The effect of Plasmodium falciparum infection on expression of monocyte surface molecules.
Jenkins NE., Chakravorty SJ., Urban BC., Kai OK., Marsh K., Craig AG.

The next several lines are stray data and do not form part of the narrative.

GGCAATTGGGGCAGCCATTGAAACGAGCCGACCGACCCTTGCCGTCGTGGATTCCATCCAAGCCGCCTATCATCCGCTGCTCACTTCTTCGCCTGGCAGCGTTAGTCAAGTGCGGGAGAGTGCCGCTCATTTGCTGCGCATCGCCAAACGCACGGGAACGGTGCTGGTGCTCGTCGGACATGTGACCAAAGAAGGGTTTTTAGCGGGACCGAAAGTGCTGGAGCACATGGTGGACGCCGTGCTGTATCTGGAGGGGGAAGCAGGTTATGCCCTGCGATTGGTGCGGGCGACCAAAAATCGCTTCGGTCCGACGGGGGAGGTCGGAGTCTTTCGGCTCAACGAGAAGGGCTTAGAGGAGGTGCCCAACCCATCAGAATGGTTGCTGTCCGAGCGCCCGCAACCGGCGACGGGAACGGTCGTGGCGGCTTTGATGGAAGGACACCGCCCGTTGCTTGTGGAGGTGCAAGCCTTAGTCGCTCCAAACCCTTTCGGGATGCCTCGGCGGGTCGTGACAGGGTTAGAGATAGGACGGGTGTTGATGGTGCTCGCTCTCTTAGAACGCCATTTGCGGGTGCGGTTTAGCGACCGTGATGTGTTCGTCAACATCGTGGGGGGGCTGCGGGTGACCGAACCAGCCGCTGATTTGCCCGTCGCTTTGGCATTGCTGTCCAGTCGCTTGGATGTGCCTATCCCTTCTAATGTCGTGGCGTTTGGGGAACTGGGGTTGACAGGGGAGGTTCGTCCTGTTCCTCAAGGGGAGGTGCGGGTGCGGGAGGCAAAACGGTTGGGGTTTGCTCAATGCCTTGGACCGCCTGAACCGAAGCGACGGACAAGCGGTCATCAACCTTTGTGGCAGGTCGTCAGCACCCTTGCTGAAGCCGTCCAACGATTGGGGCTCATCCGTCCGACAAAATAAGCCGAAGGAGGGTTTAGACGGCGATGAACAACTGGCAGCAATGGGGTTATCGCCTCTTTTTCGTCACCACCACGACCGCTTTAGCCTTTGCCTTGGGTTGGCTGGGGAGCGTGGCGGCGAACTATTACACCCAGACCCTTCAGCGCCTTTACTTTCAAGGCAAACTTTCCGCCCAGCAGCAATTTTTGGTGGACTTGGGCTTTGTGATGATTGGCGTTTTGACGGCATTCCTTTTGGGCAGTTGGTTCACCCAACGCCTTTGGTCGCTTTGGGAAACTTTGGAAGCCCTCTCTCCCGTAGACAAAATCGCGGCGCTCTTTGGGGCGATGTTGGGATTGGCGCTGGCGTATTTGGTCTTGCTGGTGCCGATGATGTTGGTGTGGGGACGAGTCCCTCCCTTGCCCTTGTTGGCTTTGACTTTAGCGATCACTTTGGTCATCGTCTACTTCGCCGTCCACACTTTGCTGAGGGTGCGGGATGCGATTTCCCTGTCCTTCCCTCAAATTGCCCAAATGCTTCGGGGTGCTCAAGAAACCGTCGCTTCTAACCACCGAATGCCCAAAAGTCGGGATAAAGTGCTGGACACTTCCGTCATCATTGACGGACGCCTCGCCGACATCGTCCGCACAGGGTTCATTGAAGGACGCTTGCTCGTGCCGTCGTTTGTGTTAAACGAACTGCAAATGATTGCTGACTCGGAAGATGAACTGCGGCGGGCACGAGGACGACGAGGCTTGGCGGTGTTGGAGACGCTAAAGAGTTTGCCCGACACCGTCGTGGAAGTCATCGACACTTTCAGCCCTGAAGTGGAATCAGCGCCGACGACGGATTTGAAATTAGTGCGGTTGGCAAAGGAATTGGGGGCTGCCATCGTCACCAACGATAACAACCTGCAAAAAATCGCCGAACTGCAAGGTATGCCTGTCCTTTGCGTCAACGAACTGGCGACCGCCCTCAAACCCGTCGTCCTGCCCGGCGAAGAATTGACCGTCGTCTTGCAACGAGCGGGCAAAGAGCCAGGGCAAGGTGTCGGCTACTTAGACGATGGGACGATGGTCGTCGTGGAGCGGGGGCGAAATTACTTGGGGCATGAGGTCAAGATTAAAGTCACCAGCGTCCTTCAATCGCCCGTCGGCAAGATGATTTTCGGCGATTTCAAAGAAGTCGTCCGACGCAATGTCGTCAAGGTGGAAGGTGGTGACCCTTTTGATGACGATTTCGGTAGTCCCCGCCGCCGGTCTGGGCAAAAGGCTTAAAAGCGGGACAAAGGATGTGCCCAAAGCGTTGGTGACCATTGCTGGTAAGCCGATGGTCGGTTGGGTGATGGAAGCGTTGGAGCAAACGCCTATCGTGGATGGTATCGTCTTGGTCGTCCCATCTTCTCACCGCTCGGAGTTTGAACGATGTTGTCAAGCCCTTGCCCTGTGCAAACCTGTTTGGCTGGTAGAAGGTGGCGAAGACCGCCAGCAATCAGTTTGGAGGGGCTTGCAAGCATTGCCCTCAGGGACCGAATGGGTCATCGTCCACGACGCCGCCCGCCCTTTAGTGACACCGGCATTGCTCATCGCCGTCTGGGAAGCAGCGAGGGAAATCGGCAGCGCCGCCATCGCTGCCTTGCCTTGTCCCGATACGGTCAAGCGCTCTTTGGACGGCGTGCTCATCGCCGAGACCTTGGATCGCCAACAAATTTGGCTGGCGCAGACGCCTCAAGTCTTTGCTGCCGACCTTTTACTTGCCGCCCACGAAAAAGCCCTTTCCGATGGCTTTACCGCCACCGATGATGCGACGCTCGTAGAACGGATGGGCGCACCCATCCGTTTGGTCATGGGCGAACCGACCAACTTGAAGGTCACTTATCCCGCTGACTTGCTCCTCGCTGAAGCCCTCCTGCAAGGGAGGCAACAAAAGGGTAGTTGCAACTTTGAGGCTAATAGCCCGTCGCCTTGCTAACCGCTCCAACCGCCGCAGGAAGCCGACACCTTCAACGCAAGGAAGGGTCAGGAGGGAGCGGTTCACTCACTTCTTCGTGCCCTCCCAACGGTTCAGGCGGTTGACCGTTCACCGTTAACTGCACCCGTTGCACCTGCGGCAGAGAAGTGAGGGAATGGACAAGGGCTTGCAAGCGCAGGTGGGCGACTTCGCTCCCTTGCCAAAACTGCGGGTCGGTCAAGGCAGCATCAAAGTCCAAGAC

Plasmodium falciparum infection may result in severe malaria in susceptible individuals. The pathogenesis of severe disease is probably a combination of the sequestration of infected erythrocytes and overstimulation of the immune response. Monocytes are a key source of many of the pro-inflammatory agents implicated but also are found sequestered in blood vessels. However, little is known about the monocyte phenotype in malaria disease. Flow cytometry was performed on fresh whole blood to determine surface expression of four receptors during acute severe and non-severe malaria and again during convalescence when uninfected. Three hundred and fifty-six children with P. falciparum infection were studied and were found to show increased expression of intercellular adhesion molecule-1 (ICAM-1), urokinase plasminogen activator receptor (uPAR), CD23 and chemokine receptor 5 (CCR5) (P<0.001) during acute disease compared with convalescent levels. Using multivariate analysis, it was found that large increases in expression of ICAM-1 (odds ratio (OR) 2.44, 95% CI 1.80-3.32) and uPAR (OR 3.14, 95% CI 1.93-5.09) but small increases in expression of CD23 (OR 0.82, 95% CI 0.68-0.96) were independently associated with severe malaria. These results give an insight into the cellular processes occurring in severe malaria and suggest that pathology is based on a complex repertoire of pro- and anti-inflammatory processes.